The traffic on the roads kept increasing manifold with new varieties of automobiles – from motorbikes to large trucks. The Churches and Temples procured their own Mike Sets and the competition to please their Gods with highest possible decibel levels all through day and night started. Thus the natural sounds now gave way for more synthetic tones. The noise of the wind passing through the rubber trees was no more music to the ears. Why, even the aroma in the air had disappeared.
The nineties marked the opening of the Indian economy and with it came telephones and televisions in every homes in the village. The rotor dial telephone had made way for their electronic avatars. Cable Television came in without any government controls or regulations and in the absence of any red-tape, each and every home joined the cable yugam in a matter of few weeks. This resulted in the many channels reaching the homes and families getting closeted indoors glued to the television.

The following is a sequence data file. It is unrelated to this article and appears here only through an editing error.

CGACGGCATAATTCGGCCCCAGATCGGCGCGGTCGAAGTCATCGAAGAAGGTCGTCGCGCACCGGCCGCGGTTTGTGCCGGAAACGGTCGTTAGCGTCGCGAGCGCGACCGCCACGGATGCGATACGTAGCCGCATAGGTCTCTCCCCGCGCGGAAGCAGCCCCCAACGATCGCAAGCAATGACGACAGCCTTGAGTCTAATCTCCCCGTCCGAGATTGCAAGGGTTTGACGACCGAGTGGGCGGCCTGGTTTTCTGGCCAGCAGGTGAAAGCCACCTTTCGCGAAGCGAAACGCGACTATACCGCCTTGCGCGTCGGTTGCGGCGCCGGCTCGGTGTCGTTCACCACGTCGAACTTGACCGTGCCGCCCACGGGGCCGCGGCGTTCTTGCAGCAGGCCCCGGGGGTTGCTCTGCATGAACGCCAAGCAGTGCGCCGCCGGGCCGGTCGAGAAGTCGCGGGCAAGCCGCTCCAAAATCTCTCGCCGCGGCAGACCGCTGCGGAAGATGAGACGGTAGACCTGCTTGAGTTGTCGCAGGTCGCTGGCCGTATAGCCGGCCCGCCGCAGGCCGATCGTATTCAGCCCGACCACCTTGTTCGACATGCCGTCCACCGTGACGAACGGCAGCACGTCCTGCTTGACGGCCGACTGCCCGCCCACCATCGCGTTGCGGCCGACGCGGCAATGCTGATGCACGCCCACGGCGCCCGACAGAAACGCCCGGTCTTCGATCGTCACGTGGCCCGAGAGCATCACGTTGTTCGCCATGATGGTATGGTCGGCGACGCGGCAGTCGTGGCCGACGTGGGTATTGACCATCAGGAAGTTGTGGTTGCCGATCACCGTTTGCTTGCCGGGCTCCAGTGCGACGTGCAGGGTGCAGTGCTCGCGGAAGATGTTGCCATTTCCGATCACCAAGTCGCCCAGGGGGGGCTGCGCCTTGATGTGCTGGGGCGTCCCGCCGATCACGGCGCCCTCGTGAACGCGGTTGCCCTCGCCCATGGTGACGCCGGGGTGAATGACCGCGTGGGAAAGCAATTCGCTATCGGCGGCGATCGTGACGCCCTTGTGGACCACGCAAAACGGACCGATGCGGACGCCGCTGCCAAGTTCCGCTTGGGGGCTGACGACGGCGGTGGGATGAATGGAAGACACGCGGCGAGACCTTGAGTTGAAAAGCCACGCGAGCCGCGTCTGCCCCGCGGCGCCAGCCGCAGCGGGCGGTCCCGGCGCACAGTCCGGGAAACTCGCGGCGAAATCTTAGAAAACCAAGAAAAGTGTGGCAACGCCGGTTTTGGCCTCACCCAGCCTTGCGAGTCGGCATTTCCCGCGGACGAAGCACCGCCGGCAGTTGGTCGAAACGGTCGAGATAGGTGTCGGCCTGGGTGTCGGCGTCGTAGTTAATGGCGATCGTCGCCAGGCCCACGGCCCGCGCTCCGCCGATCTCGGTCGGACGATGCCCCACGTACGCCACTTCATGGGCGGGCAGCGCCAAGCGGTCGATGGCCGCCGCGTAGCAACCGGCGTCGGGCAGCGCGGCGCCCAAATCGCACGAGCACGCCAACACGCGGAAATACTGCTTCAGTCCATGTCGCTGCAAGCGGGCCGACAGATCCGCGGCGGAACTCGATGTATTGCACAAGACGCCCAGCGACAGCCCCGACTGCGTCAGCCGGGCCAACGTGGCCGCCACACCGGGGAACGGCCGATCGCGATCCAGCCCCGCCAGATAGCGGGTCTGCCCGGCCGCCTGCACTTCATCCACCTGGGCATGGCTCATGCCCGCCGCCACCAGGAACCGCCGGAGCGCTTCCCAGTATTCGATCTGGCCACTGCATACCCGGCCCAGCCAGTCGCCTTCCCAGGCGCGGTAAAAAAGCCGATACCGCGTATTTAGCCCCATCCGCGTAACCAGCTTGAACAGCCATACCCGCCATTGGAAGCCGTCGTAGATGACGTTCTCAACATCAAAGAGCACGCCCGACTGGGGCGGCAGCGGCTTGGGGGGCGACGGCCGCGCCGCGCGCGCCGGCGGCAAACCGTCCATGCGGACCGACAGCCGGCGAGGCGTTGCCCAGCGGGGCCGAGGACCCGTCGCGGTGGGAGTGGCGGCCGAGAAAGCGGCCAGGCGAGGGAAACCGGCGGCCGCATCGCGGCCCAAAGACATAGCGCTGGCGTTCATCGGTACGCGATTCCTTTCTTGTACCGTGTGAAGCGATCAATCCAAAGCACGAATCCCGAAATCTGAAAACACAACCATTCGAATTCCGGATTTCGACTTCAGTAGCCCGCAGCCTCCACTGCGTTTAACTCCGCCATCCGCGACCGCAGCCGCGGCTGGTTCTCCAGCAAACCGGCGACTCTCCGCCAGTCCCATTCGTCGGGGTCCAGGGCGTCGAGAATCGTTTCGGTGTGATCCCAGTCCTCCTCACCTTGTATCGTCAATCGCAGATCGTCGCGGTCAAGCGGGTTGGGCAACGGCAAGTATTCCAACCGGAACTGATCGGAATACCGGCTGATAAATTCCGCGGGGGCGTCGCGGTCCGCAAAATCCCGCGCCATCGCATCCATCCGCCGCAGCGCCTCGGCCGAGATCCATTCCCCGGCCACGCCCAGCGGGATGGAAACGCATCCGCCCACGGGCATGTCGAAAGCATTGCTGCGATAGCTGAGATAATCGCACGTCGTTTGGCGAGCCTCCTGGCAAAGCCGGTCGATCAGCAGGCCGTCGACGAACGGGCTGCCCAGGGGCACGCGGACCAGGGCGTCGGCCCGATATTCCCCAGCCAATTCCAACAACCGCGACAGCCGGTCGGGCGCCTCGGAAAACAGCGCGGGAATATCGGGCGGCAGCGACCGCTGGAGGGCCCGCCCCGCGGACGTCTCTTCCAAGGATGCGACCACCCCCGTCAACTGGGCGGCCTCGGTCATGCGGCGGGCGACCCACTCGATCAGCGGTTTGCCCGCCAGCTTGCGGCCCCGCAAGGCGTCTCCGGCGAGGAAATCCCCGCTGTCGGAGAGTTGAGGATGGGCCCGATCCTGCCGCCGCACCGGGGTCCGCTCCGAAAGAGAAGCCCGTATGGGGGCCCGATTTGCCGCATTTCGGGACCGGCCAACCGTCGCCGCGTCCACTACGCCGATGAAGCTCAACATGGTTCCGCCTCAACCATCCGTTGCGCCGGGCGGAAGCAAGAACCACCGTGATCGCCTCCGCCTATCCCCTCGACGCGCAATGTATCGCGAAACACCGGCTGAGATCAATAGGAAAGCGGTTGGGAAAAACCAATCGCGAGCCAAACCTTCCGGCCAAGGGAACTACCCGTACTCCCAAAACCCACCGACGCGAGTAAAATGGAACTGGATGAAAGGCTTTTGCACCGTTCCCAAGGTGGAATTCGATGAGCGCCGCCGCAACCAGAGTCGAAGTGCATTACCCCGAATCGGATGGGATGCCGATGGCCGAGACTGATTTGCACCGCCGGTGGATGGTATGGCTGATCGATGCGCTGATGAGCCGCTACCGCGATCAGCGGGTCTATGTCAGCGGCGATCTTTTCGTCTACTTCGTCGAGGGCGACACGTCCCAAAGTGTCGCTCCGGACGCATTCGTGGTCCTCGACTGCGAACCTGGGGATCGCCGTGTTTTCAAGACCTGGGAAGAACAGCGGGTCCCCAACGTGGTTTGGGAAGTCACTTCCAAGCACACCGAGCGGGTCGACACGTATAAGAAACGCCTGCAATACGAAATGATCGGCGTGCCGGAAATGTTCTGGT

With the turn of the century, cows, goats and fowls disappeared from the cow-sheds and pens. Every house had a car parked in the porch. The era of Bible reading and hymn singing evenings ended as everyone got fixated to the tear jerking serials various channels beamed with vengeance to each other and to humanity.
This aspect of changing sounds was missing in Adoors ‘Pinneyum’ with the story-line spanning about 17 years. He, well known as a perfectionist in the art of movie making, has captured even the minutest sounds like the coconut leaf dangling in the temple rubbing the shoulders of the actors. It is a puzzle as to how Adoor failed to capture the changing sounds to depict the timeline in his movie.